The Blue Eye is a natural spring in southern Albania. It holds the bluest, clearest water imaginable. Looking at it from above, the Blue Eye spring forms a swirling vortex that’s hypnotic to watch.
The layers of the spring range from clear, colourless shallows to azure waters that border the intense, deep blue centre of the eye.
The Blue Eye spring – Syri I Kalter in Albanian – is part of a protected nature area called the Blue Eye National Monument. During the Communist era, the Blue Eye spring and its surrounding scenery were out of bounds to ordinary people and reserved for only party politicians.
The park around the Blue Eye includes a lake, a bridge, a rocky path and mountain scenery. The beautiful spring lies at the top end of the park, and is the source of the lake and the clear blue river that flows from it.
Unfortunately the Blue Eye does get crowded. Unlike everywhere else I visited in Albania, at the Blue Eye we had to queue up to take photos and it was hard to find a spot where people weren’t crowding around. One of the reasons for this that the Blue Eye is very small – the pupil of the eye itself is only about 2 metres across, and it’s easy to access because the main car park is so close to the spring. Another factor is that the Blue Eye seems to be on coach tour itineraries. I saw several coaches visiting the Blue Eye – a sight I didn’t see anywhere else in Albania.
Despite the area being busy with tourists though, I was so happy to visit the Blue Eye. It is unique, and an amazing natural phenomenon.
The wonder of the swirling Blue Eye, where cold pure water bubbles up seemingly from the Earth’s core, is mystical and magical. When I looked at it, I found I could pretty much block out all the people around and the noise they were making, because the Eye itself is so intense, beautiful and wonderful.
One of the most beautiful moments of the surrounding scenery came on the drive out, when we saw the river that is fed by the Blue Eye. This river is the clearest river I have ever seen; you can see right down to the river bed, and it’s full of bright blue water, like the Blue Eye itself.
No swimming in the Blue Eye
Swimming in the Blue Eye spring is not allowed, because people’s sweat, lotion and perfume etc pollutes the perfect clarity of the water and could turn the Eye blind. Sadly lots of people totally ignore the signs and jump in anyway.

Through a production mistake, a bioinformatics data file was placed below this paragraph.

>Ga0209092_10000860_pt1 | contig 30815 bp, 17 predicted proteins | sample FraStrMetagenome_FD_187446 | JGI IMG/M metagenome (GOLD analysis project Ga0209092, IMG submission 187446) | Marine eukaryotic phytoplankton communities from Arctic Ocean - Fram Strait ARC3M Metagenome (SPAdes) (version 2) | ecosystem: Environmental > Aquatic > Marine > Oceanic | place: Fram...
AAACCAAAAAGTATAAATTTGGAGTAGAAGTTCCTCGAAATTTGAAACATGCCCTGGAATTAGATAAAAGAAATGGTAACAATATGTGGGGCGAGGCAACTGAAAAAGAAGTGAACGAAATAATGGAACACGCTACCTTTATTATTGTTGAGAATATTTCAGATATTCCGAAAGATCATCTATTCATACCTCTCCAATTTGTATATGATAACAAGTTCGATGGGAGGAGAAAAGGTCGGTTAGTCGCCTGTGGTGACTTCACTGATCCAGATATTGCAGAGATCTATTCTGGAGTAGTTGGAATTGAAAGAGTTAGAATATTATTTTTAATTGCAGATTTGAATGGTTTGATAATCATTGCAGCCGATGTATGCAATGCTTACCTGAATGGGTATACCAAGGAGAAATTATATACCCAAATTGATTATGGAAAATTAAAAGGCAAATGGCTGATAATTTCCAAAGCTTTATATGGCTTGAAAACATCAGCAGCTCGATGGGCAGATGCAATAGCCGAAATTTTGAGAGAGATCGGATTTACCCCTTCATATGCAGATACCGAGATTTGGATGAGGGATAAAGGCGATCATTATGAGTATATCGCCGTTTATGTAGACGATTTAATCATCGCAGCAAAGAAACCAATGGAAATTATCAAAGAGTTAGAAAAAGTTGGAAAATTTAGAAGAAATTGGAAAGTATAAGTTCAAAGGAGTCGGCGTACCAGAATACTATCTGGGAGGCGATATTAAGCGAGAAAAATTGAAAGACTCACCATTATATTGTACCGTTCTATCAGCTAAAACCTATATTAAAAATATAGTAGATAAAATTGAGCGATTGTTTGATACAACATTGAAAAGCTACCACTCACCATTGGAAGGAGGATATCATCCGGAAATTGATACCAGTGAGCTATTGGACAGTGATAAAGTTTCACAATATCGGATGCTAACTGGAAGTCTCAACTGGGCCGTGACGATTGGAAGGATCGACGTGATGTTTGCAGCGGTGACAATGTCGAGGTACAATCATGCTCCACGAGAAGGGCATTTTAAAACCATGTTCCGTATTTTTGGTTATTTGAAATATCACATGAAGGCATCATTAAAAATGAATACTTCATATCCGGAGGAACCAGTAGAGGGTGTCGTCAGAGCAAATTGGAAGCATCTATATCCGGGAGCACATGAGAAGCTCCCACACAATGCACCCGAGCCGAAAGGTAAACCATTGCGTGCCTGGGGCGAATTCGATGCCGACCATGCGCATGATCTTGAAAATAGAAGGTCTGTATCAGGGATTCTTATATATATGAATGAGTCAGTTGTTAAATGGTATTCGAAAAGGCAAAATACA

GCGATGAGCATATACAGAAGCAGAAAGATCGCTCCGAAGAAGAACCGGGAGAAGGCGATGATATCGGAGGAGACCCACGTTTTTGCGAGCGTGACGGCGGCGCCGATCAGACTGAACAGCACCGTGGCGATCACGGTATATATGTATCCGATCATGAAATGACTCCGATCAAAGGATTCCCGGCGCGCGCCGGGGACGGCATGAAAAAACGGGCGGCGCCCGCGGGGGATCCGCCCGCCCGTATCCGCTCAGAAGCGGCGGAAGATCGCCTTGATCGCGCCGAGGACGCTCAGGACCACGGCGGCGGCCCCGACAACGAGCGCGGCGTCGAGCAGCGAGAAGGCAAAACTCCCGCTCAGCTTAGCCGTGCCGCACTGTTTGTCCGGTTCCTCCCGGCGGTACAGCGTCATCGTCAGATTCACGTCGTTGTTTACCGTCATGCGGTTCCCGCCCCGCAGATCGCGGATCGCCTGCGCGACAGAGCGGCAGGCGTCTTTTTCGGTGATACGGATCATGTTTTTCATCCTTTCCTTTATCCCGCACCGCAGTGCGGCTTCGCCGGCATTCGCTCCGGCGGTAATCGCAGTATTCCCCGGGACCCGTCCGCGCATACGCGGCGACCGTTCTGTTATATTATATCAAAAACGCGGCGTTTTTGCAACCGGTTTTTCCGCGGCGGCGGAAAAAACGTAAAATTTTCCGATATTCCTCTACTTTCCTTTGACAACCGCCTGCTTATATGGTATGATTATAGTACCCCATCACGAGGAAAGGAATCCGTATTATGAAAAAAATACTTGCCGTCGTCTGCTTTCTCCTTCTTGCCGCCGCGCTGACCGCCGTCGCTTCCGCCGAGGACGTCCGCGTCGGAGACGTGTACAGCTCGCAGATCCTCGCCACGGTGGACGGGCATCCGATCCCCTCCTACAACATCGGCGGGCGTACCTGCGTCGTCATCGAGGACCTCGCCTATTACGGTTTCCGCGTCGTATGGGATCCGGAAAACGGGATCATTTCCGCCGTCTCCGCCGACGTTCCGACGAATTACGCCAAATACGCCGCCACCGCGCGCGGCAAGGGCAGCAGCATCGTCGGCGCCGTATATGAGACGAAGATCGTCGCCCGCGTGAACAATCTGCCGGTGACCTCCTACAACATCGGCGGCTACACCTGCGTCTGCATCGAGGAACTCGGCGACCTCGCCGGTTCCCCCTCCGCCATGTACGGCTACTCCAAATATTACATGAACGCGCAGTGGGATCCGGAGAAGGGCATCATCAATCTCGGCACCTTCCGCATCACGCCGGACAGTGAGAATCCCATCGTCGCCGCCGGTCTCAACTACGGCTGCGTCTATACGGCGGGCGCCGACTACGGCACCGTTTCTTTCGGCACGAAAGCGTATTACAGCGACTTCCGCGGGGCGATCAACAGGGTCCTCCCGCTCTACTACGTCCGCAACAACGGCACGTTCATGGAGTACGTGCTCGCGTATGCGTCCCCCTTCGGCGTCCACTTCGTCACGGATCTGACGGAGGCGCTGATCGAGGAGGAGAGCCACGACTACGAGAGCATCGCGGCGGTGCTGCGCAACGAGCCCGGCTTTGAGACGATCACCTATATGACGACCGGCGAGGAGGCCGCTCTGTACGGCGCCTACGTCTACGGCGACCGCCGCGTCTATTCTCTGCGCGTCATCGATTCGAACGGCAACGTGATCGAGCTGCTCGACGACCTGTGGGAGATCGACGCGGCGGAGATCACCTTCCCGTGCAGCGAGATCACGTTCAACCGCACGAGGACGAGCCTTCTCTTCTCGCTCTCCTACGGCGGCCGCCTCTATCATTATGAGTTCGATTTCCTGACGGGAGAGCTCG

Is it worth visiting Albania’s Blue Eye?
The Blue Eye spring is the prime example of Albania’s breathtaking natural beauty. It’s even more beautiful seen with your own eyes than it is in the photos. Although I found myself sharing the sight with a lot of tourists, and a couple of souvenir stands have sprung up behind the spring, I would return in a heartbeat to stare into those hypnotic, swirling, blue green waters. The Blue Eye has something greater and more profound than superficial natural beauty: it has unknown, unfathomable depths, and mystery. The Blue Eye is searingly beautiful, and unforgettable.
Practical tips: how to get to the Blue Eye spring
What’s it like driving from Saranda to the Blue Eye?
Driving from Saranda to the Blue Eye was easier than I expected. When researching beforehand I couldn’t find any information on what the roads would be like, but they were good. Not in as good shape as the coast road, but still fine. The directions are straightforward: you head due east from Saranda, driving through Vrion, Mesopotam and passing a hydoelectric plant, then you’ll reach the Blue Eye soon afterwards. It takes only about 30 minutes.
If you’ve got data or a sat nav it will be easy to get to the Blue Eye – and even if you haven’t got either of these, don’t worry, you’ll find it! We navigated there with no data (as it’s outside of the EU), no road map, no sat nav and a lack of road signage. I just had my downloaded Google map of the area to look at before setting off, and followed the couple of signs there were to Gjirokaster, as I knew Blue Eye was on the way there.
How to visit the Blue Eye by bus
If you’re using public transport, a bus from Saranda to Gjirokaster stops off outside the Blue Eye natural park. Make sure to let the driver know in advance that you want to get off at the Blue Eye or Syri I Kalter, as the bus may not always stop there.
Approaching the Blue Eye park
The Blue Eye and surrounding area is not a large park, and if you’re reaching it by public transport or being dropped off at the main road entrance, you can walk to the Blue Eye spring in about 30 minutes. If you’re driving, you can drive almost all the way up to the Blue Eye itself.
Once inside the park, the road is rough, and you can’t drive much faster than walking pace. It would probably be better to park at the main road entrance and walk, but they don’t really want you to park here as the space is small. Drive in and the ticket officers will direct you through to the main parking areas and you’ll have to drive on the rough track to get there (slowly over the sharp stones!).
How much does it cost?
Two of us drove through in a car and the ticket charge was 200 lek (about €1.80). It was unclear whether the charge was 100 lek each, or 100 lek for us both plus 100 lek for the car. In any case, it was a very low entry charge.